And she has studied the Zohar and contemporary works such as The Alphabet of Creation by Ben Shahn and The Book of Letters by Lawrence Kushner.

Here is what others are saying about the book:
  • Dr. Tamar Frankiel, President of the Academy for Jewish Religion in Los Angeles and author The Gift of Kabbalah among other titles, describes this book as “artistic genius” that is a “mystical quest…tamed by a deep caring for meaning and tradition.”
  • Rabbi Zalman Schachter-Shalomi, author of A Hidden Light and a library of books on Jewish life, calls this a “glorious book” that brings the “enlightenment and wisdom” of the Hebrew letters.
  • Rabbi Berel Levertov said, “Just got the book and couldn’t put it down! This is an awesome book full of quality art and amazing tidbits about each letter of the Hebrew aleph bet!”
Here is what Abq Jew says about the book: 

A visually stunning publication that colorfully and powerfully melds intellectual contemplation with kabbalistic yearning.
An insightful, deeply meaningful work of thought and art.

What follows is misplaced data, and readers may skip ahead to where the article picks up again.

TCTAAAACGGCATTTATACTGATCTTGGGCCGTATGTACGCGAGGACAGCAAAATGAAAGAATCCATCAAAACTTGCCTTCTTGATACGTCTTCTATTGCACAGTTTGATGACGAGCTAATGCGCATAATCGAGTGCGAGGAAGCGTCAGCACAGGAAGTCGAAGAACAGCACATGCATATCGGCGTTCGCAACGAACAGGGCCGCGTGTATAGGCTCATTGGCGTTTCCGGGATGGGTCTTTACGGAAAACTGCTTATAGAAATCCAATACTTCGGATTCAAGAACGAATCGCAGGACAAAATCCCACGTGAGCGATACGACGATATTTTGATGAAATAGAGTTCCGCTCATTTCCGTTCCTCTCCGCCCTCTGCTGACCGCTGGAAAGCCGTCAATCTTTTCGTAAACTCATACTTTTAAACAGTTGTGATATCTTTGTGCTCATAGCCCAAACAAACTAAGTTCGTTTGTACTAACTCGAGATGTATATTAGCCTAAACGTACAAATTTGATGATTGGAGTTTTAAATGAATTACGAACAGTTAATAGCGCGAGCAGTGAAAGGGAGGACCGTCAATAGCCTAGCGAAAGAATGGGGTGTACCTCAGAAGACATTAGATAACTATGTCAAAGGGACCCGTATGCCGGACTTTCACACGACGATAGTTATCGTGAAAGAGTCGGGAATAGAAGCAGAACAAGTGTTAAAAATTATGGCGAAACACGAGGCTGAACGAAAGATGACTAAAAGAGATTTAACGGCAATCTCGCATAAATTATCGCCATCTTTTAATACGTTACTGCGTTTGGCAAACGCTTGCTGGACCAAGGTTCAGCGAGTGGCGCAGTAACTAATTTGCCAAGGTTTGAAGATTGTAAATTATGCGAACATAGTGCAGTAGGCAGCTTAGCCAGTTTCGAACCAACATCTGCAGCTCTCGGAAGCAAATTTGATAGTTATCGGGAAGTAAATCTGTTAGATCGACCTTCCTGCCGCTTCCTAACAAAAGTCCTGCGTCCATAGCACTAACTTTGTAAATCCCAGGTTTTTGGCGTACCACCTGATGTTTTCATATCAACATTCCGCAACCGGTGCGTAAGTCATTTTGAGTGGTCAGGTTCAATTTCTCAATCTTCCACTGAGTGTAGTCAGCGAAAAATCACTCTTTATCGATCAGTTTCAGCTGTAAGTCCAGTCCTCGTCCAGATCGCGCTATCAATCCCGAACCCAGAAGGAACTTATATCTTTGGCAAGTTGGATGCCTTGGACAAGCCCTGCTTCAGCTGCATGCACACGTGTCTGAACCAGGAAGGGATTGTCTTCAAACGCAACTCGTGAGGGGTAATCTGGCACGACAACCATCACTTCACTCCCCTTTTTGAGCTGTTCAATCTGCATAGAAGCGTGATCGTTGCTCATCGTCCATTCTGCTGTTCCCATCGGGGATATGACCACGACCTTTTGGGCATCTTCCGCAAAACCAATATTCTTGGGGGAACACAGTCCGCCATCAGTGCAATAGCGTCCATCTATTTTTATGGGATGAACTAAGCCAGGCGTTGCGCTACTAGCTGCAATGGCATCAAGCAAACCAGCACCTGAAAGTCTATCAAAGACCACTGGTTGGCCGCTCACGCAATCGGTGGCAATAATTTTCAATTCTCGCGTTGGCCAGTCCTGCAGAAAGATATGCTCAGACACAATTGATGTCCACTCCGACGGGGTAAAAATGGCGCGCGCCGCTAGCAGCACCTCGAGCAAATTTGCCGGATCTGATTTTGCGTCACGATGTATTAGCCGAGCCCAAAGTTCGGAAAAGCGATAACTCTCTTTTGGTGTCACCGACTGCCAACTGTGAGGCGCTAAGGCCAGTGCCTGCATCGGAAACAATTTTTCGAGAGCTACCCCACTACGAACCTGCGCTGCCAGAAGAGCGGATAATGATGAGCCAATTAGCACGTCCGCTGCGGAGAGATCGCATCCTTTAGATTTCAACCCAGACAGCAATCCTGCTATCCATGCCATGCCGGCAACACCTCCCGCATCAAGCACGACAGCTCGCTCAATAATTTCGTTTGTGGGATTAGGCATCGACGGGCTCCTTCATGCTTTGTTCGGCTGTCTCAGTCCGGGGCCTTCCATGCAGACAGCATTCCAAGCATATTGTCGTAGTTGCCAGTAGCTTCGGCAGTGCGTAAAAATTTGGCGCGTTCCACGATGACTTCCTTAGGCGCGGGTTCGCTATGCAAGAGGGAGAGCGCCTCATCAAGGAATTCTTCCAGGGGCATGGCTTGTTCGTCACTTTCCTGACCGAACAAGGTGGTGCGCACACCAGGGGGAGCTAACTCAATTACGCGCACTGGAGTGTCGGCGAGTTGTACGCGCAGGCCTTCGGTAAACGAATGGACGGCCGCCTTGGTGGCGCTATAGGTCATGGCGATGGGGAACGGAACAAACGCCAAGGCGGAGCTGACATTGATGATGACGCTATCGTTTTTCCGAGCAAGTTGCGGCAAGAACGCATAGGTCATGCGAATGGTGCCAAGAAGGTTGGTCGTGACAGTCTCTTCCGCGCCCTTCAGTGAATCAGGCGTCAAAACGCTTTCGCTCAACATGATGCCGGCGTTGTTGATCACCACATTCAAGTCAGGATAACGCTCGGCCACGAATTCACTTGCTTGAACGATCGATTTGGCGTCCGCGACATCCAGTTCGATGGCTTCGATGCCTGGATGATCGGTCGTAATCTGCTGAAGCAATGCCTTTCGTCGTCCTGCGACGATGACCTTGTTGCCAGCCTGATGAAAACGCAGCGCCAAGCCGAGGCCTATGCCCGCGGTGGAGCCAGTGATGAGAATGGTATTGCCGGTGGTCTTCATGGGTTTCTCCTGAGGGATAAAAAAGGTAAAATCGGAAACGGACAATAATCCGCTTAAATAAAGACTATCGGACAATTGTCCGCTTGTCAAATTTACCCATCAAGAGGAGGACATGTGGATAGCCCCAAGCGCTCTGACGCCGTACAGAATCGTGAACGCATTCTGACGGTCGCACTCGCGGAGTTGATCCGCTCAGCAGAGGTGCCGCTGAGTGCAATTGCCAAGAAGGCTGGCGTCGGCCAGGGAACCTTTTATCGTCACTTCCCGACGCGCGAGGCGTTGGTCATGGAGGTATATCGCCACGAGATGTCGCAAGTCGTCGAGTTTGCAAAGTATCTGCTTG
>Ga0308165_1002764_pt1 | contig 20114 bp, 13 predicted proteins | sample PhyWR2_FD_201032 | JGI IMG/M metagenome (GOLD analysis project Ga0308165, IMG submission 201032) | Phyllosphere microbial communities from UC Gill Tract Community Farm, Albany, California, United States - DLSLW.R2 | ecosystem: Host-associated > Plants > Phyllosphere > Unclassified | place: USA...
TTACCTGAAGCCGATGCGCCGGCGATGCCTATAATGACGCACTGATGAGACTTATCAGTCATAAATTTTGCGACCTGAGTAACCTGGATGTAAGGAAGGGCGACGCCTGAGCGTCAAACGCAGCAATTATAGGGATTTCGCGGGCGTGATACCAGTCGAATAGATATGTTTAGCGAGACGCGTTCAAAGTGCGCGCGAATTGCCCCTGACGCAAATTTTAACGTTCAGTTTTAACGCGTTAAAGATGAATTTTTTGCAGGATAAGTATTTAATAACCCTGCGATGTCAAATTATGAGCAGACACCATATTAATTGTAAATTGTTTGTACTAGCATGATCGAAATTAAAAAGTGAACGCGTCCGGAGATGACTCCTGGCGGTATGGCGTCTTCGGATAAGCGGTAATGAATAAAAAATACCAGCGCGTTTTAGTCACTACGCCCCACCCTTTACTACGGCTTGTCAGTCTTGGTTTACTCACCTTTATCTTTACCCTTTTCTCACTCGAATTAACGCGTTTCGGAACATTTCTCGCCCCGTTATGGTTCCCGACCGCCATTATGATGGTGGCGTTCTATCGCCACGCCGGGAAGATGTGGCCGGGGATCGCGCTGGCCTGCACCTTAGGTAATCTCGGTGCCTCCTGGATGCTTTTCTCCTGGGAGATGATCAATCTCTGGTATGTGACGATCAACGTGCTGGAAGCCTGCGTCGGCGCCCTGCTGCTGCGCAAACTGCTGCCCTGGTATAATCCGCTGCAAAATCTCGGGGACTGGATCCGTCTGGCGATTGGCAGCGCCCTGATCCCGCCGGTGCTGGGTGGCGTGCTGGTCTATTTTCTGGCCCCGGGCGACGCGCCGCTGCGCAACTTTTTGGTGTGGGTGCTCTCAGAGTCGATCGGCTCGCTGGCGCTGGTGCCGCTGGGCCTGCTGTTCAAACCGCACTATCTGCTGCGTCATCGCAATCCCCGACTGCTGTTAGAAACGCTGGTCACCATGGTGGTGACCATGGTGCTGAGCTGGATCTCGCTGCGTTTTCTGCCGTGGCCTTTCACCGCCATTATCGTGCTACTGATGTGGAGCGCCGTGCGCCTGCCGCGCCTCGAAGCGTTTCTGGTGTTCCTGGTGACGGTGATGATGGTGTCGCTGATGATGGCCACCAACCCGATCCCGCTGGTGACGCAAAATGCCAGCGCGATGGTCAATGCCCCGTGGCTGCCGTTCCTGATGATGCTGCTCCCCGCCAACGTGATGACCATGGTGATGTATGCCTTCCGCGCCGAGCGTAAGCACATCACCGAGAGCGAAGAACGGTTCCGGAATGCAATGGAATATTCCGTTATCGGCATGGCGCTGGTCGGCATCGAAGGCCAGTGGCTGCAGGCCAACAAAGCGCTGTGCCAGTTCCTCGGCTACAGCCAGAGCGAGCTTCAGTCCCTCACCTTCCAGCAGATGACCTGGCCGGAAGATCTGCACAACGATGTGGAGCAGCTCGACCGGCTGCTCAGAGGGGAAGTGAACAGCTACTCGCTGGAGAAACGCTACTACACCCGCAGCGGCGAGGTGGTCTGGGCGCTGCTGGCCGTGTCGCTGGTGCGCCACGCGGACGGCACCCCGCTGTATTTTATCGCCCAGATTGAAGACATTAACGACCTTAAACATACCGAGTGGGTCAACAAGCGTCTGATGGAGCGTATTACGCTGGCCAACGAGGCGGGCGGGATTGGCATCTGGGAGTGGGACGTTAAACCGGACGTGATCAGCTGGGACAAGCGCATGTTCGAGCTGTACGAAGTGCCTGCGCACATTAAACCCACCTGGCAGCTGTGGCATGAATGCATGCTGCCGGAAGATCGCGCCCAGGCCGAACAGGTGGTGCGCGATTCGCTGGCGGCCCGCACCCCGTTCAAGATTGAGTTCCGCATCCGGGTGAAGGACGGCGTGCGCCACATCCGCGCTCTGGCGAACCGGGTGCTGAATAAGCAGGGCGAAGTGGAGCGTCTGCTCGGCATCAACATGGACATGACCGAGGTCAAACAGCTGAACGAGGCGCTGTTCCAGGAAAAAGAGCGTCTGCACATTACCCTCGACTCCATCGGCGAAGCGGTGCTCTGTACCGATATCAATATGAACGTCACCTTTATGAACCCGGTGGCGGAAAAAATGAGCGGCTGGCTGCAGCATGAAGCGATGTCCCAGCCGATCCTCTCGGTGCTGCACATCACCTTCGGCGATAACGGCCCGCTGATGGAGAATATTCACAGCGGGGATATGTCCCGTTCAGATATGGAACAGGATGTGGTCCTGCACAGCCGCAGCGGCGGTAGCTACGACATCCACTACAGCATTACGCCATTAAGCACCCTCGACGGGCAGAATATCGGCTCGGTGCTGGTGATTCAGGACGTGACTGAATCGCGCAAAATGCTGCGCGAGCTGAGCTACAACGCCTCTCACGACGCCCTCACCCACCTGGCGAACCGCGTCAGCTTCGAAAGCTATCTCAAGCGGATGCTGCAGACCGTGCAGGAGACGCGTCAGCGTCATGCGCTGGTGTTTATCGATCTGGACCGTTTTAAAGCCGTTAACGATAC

Ms Abella Ballen has exhibited from Christie’s in London to Louis Stern in Los Angeles, from the Carrillo Gil Museum in Mexico City to the Bellevue Art Museum in Seattle.

She has been visiting lecturer on Jewish art, Jewish illuminated manuscripts, and her own work in museum and university programs across the United States and internationally from the University of Essex and the Camberwell School of Art in the U.K. to the Mishkan Omanim in Herzliya, Israel and University of Xinjiang in China among others.

In addition to her graduate degree in art from SUNY-Buffalo, she did specialized work with Larry Rivers and John Cage. Abella Ballen lives in Santa Fe.

For further information on the exhibition call Bonnie French at the Waxlander Gallery, (505) 984-2202.